A Quick Update

In 2010, we moved back to the small town in Colorado that I never stopped missing while we lived in Mexico. Now I sometimes miss Mexico, but I wouldn't travel as freely as we did when we were there, camping out in remote areas and so forth.

Mexico today is in a period of change, and in many ways it is more dangerous now. That said, I have plenty of American friends who still live there very happily, just taking a few more precautions than they did in the past.

Just to say!

Rosana

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Expedia is my favorite place to book airfare, and they handle hotels, car rentals, cruises, etc. I like the organization of the site for figuring out what flights I want. Click on the suitcase to take a look.

I was very pleased to win an award for this blog! Even better for you: click through for lists of all sorts of award-winning travel blogs.

Tripbase Blog Awards 2009

Tripbase Blog Awards 2009

Feb. 4, 2005 — I asked Kelly for some notes on our solar setup on our motorhome, a 21-foot 1983 Toyota Dolphin, and he wrote:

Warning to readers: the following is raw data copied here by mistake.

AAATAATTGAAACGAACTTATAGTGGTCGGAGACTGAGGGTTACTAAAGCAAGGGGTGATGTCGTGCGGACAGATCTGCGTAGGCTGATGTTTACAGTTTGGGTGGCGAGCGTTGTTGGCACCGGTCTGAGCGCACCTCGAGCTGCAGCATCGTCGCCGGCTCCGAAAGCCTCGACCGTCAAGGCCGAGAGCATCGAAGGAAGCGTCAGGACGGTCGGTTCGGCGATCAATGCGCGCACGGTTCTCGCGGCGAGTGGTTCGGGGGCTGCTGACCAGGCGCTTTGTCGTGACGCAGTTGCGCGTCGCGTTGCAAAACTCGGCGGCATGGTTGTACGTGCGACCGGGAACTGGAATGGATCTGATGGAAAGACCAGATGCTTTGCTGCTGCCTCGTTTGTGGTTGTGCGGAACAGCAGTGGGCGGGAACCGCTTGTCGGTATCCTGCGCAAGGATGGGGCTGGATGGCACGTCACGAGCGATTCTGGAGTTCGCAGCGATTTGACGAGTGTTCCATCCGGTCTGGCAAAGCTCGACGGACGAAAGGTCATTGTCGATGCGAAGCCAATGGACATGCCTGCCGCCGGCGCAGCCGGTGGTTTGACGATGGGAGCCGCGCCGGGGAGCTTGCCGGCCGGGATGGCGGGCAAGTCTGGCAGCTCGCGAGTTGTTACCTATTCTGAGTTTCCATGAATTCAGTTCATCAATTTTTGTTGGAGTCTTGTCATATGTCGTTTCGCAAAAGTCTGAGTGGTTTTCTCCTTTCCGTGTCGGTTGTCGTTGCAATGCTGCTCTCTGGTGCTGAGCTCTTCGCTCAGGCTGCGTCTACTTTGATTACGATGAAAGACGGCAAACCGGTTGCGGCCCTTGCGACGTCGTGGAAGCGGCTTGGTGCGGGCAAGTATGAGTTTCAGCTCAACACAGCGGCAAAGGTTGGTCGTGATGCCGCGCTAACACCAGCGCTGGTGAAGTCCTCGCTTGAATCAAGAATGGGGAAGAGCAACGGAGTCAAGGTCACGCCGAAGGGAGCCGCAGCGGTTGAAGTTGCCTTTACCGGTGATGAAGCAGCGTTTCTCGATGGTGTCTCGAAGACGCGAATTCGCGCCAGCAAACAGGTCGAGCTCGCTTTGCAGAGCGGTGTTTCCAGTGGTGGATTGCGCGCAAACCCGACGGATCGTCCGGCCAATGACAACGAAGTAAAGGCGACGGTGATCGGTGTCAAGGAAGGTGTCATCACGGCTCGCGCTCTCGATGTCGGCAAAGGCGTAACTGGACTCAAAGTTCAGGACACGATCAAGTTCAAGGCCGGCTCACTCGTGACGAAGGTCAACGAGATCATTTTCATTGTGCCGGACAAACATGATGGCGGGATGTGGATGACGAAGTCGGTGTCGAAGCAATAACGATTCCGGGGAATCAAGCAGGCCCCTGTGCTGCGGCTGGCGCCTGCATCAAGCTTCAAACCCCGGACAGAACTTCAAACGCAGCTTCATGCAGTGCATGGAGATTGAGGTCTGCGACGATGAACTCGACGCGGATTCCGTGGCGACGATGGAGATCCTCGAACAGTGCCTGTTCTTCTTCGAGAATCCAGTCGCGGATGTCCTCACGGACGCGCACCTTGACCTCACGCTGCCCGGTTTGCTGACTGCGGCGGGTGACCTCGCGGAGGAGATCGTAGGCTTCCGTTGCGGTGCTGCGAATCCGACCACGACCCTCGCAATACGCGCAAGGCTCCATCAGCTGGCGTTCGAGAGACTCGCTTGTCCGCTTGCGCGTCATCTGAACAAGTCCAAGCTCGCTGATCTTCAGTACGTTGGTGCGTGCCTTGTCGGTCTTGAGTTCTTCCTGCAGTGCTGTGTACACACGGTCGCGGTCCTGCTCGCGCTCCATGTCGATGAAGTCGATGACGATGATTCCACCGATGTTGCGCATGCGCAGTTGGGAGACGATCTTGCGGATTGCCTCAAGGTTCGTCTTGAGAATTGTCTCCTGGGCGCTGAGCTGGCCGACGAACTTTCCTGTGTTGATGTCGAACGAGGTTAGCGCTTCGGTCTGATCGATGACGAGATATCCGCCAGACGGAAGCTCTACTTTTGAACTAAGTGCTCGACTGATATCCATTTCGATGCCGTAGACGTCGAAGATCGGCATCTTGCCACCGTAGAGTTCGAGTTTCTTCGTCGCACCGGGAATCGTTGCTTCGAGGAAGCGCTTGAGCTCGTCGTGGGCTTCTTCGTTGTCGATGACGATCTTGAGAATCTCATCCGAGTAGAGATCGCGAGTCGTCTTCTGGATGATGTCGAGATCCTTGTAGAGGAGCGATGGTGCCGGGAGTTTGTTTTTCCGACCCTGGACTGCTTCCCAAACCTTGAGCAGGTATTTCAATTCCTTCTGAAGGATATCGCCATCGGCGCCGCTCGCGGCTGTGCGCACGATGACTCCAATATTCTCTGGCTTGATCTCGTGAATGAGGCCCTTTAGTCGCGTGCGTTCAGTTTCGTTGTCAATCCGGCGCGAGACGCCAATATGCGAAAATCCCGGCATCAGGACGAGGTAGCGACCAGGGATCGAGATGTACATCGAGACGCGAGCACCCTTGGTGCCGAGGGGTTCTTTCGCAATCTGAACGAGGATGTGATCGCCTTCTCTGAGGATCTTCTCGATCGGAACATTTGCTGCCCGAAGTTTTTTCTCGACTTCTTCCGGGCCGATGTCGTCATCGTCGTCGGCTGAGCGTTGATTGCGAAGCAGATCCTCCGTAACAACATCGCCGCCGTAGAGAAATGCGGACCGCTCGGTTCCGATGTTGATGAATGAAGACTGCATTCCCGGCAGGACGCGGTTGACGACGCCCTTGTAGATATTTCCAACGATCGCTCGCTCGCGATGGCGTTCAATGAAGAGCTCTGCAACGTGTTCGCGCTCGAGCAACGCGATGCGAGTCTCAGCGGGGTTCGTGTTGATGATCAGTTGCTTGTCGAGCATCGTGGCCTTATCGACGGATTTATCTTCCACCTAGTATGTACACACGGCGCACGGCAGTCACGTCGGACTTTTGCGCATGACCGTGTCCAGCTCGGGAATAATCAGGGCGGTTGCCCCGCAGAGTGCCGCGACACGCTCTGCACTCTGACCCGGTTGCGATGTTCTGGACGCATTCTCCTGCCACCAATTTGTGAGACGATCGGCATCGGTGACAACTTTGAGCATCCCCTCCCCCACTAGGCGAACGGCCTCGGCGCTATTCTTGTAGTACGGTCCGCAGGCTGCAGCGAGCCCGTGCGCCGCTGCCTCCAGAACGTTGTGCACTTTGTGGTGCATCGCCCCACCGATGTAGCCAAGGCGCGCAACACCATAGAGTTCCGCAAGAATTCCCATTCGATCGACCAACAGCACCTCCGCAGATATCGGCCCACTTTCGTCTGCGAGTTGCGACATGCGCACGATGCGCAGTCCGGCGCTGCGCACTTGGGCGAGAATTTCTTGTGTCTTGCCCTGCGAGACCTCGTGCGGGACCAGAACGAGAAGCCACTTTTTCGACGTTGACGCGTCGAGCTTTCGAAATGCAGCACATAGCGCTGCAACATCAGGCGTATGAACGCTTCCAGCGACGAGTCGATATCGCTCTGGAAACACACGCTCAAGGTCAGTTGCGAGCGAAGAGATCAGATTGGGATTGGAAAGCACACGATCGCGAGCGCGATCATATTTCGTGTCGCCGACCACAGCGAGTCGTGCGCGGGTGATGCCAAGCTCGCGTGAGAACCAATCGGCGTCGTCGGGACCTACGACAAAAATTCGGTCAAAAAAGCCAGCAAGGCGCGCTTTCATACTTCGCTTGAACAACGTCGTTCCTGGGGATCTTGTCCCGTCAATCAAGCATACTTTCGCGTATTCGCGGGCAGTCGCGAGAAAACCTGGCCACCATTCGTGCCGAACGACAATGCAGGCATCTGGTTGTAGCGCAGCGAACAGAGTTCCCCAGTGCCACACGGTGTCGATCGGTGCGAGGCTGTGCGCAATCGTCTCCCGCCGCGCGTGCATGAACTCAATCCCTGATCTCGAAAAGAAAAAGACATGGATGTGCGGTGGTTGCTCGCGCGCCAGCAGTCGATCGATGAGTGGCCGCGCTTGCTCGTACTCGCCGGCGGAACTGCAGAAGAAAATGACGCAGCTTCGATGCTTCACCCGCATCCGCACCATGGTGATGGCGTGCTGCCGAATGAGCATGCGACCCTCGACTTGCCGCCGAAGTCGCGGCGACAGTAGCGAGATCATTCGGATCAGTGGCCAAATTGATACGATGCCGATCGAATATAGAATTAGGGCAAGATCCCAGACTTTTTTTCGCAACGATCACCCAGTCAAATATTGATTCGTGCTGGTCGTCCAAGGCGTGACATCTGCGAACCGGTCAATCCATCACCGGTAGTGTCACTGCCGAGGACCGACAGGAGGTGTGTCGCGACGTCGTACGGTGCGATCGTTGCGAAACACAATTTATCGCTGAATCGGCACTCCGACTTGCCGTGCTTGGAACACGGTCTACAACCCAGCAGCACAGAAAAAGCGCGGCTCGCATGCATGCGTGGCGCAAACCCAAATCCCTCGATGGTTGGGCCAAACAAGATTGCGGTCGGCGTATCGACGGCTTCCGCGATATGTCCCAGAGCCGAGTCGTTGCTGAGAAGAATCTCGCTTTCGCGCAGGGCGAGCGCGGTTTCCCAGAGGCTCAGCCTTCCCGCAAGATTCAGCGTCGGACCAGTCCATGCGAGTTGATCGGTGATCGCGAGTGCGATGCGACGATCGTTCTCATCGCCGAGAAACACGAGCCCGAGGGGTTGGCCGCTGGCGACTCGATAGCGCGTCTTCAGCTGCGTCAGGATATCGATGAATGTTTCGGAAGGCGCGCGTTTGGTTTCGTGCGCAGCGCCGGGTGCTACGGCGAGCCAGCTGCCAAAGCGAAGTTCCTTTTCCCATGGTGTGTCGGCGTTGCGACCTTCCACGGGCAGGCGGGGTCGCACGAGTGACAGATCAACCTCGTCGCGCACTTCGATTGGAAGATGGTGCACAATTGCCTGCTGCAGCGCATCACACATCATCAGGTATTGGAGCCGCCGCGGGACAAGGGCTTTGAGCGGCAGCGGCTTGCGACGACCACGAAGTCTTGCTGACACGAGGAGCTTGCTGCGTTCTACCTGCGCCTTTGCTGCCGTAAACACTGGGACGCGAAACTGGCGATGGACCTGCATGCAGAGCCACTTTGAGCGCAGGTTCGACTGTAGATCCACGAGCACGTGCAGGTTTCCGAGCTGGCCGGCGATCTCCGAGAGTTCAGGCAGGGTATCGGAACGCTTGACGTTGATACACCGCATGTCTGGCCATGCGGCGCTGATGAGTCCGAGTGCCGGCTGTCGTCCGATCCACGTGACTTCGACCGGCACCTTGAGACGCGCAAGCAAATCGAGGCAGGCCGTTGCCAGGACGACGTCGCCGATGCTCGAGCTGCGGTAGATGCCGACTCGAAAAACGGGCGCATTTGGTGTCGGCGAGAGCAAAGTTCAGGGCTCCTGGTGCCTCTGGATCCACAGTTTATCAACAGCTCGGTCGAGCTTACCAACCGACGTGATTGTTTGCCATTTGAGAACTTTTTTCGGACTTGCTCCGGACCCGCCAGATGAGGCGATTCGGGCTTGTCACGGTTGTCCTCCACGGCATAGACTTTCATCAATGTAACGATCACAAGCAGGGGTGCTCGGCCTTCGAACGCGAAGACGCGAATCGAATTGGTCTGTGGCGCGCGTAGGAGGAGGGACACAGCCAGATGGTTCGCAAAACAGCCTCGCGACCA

We enhanced the basic 12 volt DC system for our little motorhome by first adding two extra deep cycle 12 volt batteries (wired in parallel) to give us much more capacity than the just the original single coach battery. This was initially only charged when we were driving, so if we stayed anywhere for very long, we would run the batteries down, although they did last several days with just running the lights, fans, and water pump.

For this current trip we decided to add a couple of 75 watt solar panels to the roof of the RV (lying flat), connected to those same batteries via an inexpensive charge controller. This allows the batteries to gain a charge whether we are driving or not, as long as we are parked where the sun shines on the roof, expanding the time we can stay at any one place without the need to be plugged into “shore power”. We have found that this new system keeps the normal coach requirements for DC electricity covered nicely (except for long periods of grey weather). However if we want to have intensive use of our computer system (which is usually the case), then we do need to be plugged in for that usage.

He added that if someone were to buy the componants now, it might run around $800. We had the solar panels already (see Kelly’s site about his solar car, sunvee.com) and he says you could get by with one panel. He guesses that something like this might cost about $500. It wouldn’t save you that much in electricity for a long time, but sometimes the difference between being able to stay in a great place or not is how your utilities work.

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